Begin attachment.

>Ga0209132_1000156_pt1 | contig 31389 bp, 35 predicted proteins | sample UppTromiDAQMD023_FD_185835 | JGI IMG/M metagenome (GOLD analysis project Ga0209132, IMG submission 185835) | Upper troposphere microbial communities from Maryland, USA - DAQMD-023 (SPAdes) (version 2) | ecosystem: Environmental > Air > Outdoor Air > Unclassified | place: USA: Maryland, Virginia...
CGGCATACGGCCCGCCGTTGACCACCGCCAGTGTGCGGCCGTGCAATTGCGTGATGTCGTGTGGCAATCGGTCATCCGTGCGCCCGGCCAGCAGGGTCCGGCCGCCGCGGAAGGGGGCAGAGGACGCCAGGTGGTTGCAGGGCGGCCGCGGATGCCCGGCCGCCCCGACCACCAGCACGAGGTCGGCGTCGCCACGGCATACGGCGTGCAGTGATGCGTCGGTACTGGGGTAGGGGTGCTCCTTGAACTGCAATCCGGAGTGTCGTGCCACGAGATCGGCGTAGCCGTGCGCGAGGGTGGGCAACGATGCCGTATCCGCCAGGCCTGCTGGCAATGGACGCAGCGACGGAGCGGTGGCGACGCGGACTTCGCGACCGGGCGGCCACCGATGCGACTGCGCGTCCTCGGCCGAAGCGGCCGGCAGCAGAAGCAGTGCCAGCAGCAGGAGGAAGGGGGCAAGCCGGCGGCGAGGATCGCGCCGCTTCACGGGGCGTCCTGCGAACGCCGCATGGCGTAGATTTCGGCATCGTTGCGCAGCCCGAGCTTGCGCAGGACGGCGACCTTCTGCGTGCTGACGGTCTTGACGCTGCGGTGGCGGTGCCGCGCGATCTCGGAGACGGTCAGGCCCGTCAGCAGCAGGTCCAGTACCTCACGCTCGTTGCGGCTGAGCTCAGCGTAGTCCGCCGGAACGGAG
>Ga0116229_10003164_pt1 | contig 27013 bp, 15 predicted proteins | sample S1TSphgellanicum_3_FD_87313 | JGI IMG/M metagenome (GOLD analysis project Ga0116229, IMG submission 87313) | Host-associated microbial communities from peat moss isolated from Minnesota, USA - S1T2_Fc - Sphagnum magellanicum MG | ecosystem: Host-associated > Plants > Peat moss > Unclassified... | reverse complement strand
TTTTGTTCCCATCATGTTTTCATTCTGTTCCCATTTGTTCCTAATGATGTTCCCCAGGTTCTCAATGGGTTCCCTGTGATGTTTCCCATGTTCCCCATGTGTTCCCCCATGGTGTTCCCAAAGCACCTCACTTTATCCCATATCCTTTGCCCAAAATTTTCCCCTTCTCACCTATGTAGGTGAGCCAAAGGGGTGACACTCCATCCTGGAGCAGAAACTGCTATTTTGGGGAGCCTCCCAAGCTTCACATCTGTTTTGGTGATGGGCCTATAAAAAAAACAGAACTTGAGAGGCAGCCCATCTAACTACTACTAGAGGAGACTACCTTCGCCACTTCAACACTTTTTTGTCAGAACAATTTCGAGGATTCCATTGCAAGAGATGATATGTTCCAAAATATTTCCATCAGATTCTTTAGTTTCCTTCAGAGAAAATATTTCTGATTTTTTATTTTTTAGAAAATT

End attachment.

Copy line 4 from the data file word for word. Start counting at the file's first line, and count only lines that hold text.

TTTTGTTCCCATCATGTTTTCATTCTGTTCCCATTTGTTCCTAATGATGTTCCCCAGGTTCTCAATGGGTTCCCTGTGATGTTTCCCATGTTCCCCATGTGTTCCCCCATGGTGTTCCCAAAGCACCTCACTTTATCCCATATCCTTTGCCCAAAATTTTCCCCTTCTCACCTATGTAGGTGAGCCAAAGGGGTGACACTCCATCCTGGAGCAGAAACTGCTATTTTGGGGAGCCTCCCAAGCTTCACATCTGTTTTGGTGATGGGCCTATAAAAAAAACAGAACTTGAGAGGCAGCCCATCTAACTACTACTAGAGGAGACTACCTTCGCCACTTCAACACTTTTTTGTCAGAACAATTTCGAGGATTCCATTGCAAGAGATGATATGTTCCAAAATATTTCCATCAGATTCTTTAGTTTCCTTCAGAGAAAATATTTCTGATTTTTTATTTTTTAGAAAATT